Special Projects
Finding a balance with technology
A set of envelopes which temporarily transform your phone into a simpler, calmer device, helping you take a break away from your digital world.
Calm Technology, Digital Wellbeing, Mindful Technology, Calm User Interface, Digital and Physical
A set of envelopes which temporarily transform your phone into a simpler, calmer device, helping you take a break away from your digital world.
One envelope turns your phone into a very basic device which can only make and receive calls, while the other turns your phone into a photo and video camera with no screen, helping you focus on what’s in front of you.

As a studio we’re interested in the theme of digital wellbeing, and more specifically how leading technology companies are now integrating wellbeing features into their software.

We created a series of concepts for the Google Digital Wellbeing Experiments platform as a way of sharing our approach to finding a balance with technology.

We were fascinated by existing ways of reducing technology use, such as making your device less appealing. There is a growing community of people who manually set their screens to grayscale in an attempt to dull down the bright colours and patterns that some apps use to lure you into their universe.

Others go further by buying a second, much simpler phone to use during weekends or holidays where they want to focus on friends and family. These are often old Nokia devices which can only dial numbers, but a few beautiful products designed specifically for reducing technology dependency have been released such as the Punkt MP02 by one of our design heroes Jasper Morrison, and the Lightphone.

Finally, some companies such as Distractagone and Yondr market special lockable bags and boxes into which you seal your phone during a meeting or concert.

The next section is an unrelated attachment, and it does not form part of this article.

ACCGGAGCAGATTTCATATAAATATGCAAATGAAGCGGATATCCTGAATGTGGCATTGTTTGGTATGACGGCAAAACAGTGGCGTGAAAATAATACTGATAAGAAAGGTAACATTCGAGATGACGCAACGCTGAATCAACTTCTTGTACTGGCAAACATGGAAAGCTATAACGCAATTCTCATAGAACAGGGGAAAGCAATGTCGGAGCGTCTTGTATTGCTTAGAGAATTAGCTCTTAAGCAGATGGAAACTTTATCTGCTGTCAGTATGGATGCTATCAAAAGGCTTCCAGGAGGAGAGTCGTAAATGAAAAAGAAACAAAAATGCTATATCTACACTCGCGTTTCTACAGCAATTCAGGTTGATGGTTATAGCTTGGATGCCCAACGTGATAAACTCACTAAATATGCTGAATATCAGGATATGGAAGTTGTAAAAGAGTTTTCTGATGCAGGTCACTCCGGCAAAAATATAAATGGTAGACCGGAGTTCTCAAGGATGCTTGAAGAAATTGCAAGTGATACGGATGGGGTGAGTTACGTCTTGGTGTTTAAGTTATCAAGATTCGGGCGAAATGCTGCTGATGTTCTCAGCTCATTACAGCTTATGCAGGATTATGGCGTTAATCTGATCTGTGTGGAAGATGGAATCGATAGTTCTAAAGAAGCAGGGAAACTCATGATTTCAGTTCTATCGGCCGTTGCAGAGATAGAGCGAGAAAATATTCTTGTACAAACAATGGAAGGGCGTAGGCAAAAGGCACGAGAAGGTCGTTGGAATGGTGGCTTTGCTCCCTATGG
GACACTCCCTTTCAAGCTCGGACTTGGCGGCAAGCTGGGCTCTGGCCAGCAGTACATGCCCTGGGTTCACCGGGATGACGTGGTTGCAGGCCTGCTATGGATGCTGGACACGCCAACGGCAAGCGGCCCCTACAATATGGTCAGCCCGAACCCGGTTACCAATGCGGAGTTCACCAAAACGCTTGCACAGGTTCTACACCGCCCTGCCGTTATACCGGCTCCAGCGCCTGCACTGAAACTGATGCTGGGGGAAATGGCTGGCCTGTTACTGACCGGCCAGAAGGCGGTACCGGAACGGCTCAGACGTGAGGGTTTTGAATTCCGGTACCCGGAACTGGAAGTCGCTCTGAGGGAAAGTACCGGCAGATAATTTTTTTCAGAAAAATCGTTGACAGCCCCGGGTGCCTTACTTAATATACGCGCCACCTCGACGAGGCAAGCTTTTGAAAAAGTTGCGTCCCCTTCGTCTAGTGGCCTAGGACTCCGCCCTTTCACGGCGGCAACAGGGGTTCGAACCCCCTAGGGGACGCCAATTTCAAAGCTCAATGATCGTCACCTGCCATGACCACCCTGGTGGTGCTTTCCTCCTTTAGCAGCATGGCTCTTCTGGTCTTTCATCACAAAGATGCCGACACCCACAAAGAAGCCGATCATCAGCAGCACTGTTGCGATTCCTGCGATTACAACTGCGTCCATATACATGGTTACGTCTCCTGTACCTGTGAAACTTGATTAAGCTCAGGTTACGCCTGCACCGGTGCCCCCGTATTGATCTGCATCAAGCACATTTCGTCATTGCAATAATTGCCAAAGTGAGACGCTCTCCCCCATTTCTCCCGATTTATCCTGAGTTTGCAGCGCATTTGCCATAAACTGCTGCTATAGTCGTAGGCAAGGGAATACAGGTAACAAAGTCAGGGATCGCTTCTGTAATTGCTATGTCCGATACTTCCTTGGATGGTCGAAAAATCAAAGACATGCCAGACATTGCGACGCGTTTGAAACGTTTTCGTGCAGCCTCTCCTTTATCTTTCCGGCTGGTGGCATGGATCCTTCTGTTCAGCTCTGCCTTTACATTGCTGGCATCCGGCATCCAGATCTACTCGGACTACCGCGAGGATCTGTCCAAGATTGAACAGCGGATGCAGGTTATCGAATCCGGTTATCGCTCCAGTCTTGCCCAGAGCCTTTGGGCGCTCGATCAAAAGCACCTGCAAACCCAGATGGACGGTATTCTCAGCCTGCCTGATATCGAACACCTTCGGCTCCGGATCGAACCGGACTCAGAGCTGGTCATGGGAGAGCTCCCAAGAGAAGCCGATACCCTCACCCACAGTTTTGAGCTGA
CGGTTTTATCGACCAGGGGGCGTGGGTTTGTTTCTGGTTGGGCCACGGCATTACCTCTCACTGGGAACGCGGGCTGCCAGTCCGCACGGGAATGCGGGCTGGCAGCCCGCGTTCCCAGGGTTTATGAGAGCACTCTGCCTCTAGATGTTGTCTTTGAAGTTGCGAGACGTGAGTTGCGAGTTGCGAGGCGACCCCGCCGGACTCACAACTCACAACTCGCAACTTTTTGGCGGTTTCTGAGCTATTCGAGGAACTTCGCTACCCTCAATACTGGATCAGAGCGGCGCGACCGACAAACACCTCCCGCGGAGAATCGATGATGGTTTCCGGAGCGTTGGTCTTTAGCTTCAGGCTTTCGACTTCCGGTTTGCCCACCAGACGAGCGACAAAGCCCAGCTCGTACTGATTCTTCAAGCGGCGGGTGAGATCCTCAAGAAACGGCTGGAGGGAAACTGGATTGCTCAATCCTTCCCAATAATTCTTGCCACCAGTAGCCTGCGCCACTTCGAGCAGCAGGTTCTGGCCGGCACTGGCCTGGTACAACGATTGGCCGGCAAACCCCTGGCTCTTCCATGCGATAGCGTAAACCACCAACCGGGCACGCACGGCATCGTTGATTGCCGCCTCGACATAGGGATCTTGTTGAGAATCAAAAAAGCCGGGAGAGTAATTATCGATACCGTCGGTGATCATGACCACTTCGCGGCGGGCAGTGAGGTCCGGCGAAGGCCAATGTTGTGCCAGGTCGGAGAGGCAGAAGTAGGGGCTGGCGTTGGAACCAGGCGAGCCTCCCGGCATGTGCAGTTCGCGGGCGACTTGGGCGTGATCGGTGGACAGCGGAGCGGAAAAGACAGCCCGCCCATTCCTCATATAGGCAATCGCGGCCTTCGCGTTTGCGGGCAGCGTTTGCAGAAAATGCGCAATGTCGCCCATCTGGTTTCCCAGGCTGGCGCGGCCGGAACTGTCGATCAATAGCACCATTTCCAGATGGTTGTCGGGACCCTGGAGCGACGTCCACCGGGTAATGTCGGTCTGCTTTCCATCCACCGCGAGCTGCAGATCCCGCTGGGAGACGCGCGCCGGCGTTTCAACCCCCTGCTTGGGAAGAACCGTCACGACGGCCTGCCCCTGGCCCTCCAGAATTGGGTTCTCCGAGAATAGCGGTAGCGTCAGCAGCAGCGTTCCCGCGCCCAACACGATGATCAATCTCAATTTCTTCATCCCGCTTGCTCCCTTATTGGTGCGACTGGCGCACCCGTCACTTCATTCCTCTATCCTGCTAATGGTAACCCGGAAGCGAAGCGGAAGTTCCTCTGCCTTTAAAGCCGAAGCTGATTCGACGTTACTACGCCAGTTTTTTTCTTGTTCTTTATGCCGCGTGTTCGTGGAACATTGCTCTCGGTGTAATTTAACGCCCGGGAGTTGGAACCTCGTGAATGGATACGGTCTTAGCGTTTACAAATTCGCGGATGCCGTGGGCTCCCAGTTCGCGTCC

Inspired by these ideas we wanted to create a more accessible product, which would enable anyone to try a day without a phone without committing to purchasing a new device.

To use Envelope, you simply choose the right envelope for your day, and seal your phone inside.

The first envelope acts as a simple phone, which only allows you to make and receive calls, as well as selecting a speed dial contact. A special app on the device takes over the screen and simply waits for you to dial. The wonderful thing about paper is that light can shine through it, which enabled us to design a delightfully calm but magical user interface where the printed buttons glow once they have been pressed.
"I have to admit, it’s quite refreshing to see such a simple solution to reducing your screen time."
Cara Curtis
The Next Web
The second envelope acts as a minimalistic camera, which allows you to take photos and videos, but won’t show you the end result. This gives you a feeling reminiscent of a 35mm film camera, where you have to wait to develop the photos.

Amazingly, touch screens still work through a layer of paper (you can try it right now!) because they sense the capacitance of your finger which is only slightly affected by the envelope. Existing functions such as fingerprint locking still function, and the user interface of the app is optimised for OLED displays, which means it won’t drain your battery if it’s on all day long.
As a studio we are mildly obsessed with the idea of calm technology, introduced by Mark Weiser at Xerox Parc in 1995 and more recently explored and evolved by Amber Case. Most of our work has explored using physical objects as tangible ways of interacting with technology, and in this particular concept a piece of paper acts as an incredibly basic, one-way user interface between a person and the information in their device.

We explored the idea of making the envelope more durable, out of materials like Tyvek but we felt that this would be a temporary product, not destined to be used forever. We also felt we would increase the chances of somebody sticking to their goals by making the envelope destroy itself when it is unsealed. As we explored in Paper Phone, the second project in this series, the environmental impact of using a sheet of paper rather than a phone for a day is surprisingly low.

Envelope is only a concept at this stage, but we hope you enjoyed our approach in finding a balance with technology and please do check out another similar project - Paper Phone

You can download this pdf and print it out to make your own envelope right now. Currently we only support the Google Pixel 3a.

Experiments with Google
Try the Android app on the Play Store
Download the code on GitHub
Make your own envelope now (Google Pixel 3a)